Calder Casino & Race Course provided more details on its ban on the return of shippers that race at Gulfstream Park June 29, and several trainers responded by making plans to move their stables cross-town to Gulfstream.
A day earlier, Calder announced its new "restricted access policy." It would deny a trainer who ships a horse from Calder to race at another Florida track the right to return the horse to Calder. The policy is to take effect July 1.
"I'm taking all of my horses to Gulfstream tomorrow (June 30) and I hear that some of the other trainers will leave (for Gulfstream)," said Henry Collazo, a trainer who has 25 horses at Calder.
"A lot of owners want to run at Gulfstream, which has higher purses," Collazo said."Gulfstream is committed to racing. This (ban on shippers) is another example of how Calder seems to want less racing and wants us to leave."
John Marshall, Calder's vice president and general manager of racing, said the purpose of Calder's new policy is to maintain its racing program by assuring that horses stabled at Calder race there.
He said Calder feels it should not be a training center for neighbor track Gulfstream, which has expanded its schedule and will soon be racing head-to-head against Calder on Saturdays and Sundays.
Calder's restrictions also are for horses that ship north to race at Tampa Bay Downs in Oldsmar, near Tampa, but were created primarily because Gulfstream expanded its racing schedule.
On July 6, Miami-area neighbors Calder and Gulfstream are scheduled to begin 12 months of head-to-head racing on Saturdays and Sundays.
Calder is located in Miami Gardens and is eight miles west of Gulfstream in Hallandale Beach.
Because Calder is owned by Churchill Downs Inc. and Gulfstream is owned by The Stronach Group, the the showdown is between two of racing's corporate giants.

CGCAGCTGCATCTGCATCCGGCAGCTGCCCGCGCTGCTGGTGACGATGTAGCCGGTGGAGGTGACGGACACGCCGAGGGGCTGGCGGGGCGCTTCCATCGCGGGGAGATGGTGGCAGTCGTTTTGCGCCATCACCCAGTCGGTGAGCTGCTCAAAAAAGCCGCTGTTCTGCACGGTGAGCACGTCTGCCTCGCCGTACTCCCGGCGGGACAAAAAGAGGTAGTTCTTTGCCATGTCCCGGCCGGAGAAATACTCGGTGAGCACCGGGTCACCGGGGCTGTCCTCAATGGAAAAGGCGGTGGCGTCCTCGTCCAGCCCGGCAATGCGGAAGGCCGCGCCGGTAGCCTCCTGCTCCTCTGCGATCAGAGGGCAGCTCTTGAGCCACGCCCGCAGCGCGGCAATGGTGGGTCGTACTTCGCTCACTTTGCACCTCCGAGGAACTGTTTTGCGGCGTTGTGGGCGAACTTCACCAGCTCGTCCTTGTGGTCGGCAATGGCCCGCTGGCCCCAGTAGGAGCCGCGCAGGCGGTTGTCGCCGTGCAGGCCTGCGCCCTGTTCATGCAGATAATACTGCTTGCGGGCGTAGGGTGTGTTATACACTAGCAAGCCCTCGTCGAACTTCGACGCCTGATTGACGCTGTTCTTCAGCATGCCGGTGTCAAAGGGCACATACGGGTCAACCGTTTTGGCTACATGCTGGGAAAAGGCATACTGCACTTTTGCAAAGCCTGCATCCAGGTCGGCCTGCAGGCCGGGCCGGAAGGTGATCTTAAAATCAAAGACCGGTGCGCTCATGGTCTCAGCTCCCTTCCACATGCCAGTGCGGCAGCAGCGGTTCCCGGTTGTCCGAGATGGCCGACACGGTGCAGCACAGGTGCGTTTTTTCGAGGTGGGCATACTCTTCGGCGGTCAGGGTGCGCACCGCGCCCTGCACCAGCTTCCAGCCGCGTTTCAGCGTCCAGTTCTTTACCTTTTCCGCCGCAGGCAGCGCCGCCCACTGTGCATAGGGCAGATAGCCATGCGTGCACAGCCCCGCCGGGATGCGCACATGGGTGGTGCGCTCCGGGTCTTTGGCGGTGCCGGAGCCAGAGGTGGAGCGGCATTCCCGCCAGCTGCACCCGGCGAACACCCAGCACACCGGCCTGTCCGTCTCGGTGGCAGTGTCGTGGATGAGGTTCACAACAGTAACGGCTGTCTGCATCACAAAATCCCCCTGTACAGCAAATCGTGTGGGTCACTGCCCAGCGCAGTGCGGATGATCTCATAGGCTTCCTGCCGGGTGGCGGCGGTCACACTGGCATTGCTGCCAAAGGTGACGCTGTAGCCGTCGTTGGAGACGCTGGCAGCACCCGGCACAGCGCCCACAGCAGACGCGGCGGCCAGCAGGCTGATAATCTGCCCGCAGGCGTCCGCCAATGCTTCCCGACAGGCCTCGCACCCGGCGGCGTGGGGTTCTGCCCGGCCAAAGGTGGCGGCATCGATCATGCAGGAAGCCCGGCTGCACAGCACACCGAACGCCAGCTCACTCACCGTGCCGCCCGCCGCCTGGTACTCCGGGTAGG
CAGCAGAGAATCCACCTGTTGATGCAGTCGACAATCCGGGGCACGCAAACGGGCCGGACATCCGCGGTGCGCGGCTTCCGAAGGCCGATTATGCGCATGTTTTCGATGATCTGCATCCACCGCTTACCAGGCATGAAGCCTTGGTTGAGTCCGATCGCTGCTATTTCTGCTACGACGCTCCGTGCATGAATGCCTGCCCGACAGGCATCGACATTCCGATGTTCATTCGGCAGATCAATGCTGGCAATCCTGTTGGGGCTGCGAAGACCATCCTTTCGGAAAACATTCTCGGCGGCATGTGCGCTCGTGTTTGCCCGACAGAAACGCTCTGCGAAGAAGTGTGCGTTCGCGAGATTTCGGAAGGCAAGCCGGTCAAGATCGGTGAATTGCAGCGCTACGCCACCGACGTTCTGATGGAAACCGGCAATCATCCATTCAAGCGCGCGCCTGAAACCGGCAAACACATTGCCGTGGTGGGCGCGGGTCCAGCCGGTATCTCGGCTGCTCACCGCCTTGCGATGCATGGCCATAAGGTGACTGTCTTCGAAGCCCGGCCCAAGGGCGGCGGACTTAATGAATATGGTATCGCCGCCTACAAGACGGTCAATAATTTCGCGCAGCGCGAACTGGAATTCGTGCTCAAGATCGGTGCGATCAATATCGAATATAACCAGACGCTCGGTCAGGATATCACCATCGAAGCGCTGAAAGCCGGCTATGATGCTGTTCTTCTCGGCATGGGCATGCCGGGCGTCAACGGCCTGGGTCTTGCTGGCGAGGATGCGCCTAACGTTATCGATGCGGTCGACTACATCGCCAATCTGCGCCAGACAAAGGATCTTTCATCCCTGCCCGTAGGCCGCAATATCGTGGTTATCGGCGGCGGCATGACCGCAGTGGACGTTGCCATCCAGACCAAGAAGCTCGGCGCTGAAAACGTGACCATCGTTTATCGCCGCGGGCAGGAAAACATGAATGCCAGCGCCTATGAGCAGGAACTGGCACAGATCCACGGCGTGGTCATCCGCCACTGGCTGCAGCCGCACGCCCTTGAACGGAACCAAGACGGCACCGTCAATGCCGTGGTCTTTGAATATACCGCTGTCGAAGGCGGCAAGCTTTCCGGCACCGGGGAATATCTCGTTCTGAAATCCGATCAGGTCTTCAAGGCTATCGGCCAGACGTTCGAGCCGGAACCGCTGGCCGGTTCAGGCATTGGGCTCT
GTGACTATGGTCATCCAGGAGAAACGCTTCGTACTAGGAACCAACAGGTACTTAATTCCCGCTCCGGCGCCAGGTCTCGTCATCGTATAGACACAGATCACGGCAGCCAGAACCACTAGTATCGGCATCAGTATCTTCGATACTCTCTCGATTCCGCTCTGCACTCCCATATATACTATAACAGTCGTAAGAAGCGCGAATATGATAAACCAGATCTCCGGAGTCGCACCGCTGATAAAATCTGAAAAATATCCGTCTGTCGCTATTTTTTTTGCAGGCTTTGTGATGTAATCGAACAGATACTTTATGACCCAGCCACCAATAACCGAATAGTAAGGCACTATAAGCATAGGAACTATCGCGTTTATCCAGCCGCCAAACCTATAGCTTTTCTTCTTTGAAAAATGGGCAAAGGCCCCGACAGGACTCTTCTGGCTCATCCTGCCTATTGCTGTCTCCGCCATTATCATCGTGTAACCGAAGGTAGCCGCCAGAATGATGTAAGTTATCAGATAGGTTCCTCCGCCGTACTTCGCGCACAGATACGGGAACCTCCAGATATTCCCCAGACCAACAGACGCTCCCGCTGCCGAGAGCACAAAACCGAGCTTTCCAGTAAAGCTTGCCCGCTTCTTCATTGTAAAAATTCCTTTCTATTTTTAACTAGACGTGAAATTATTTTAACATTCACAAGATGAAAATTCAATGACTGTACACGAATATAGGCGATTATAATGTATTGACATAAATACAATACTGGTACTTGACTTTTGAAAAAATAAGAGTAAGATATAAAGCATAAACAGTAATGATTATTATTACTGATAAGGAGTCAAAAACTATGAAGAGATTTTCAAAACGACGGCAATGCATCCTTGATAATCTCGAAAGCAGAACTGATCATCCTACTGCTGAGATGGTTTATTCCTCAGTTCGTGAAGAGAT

Gulfstream will open its first summer meet July 1 with eight races and first post time of 12:50 p.m. EDT.
Fifty of the 69 entrants that day had their most recent published workout at Calder.
Any of those 50 horses that are scratched July 1, even after being vanned to Gulfstream, will be allowed to return to Calder's grounds, Marshall said. Calder will let scratched horses return from Gulfstream on future race days as well, he said.
But Marshall said Calder-based trainers will face consequences if they run a horse at Gulfstream July 1 or any succeeding day. These are:
◆ The horse will not be allowed to return to Calder.
◆ If a trainer leaves the horse at Gulfstream and continues to train it, he or she will have to take all of their horses out of Calder.
◆ A trainer will not be allowed to have some horses at Calder and some at Gulfstream.
Marshall also said: "If for any reason, a trainer leaves Calder and later does not want to stay at Gulfstream, he will not be permitted to return to Calder. He will have to find another track for his horses."
Marshall said Calder probably will apply all of the above-listed rules to horses that race at Tampa Bay Downs.
Tampa Bay Downs will have racing on June 30 and July 1 to meet what it feels are criteria to be a year-round host track for taking simulcast signals from Thoroughbred tracks outside Florida. It will hold its 2013-2014 meet from early December through early May.
Marshall said that Calder will cooperate with Gulfstream on two issues, on and after July 1: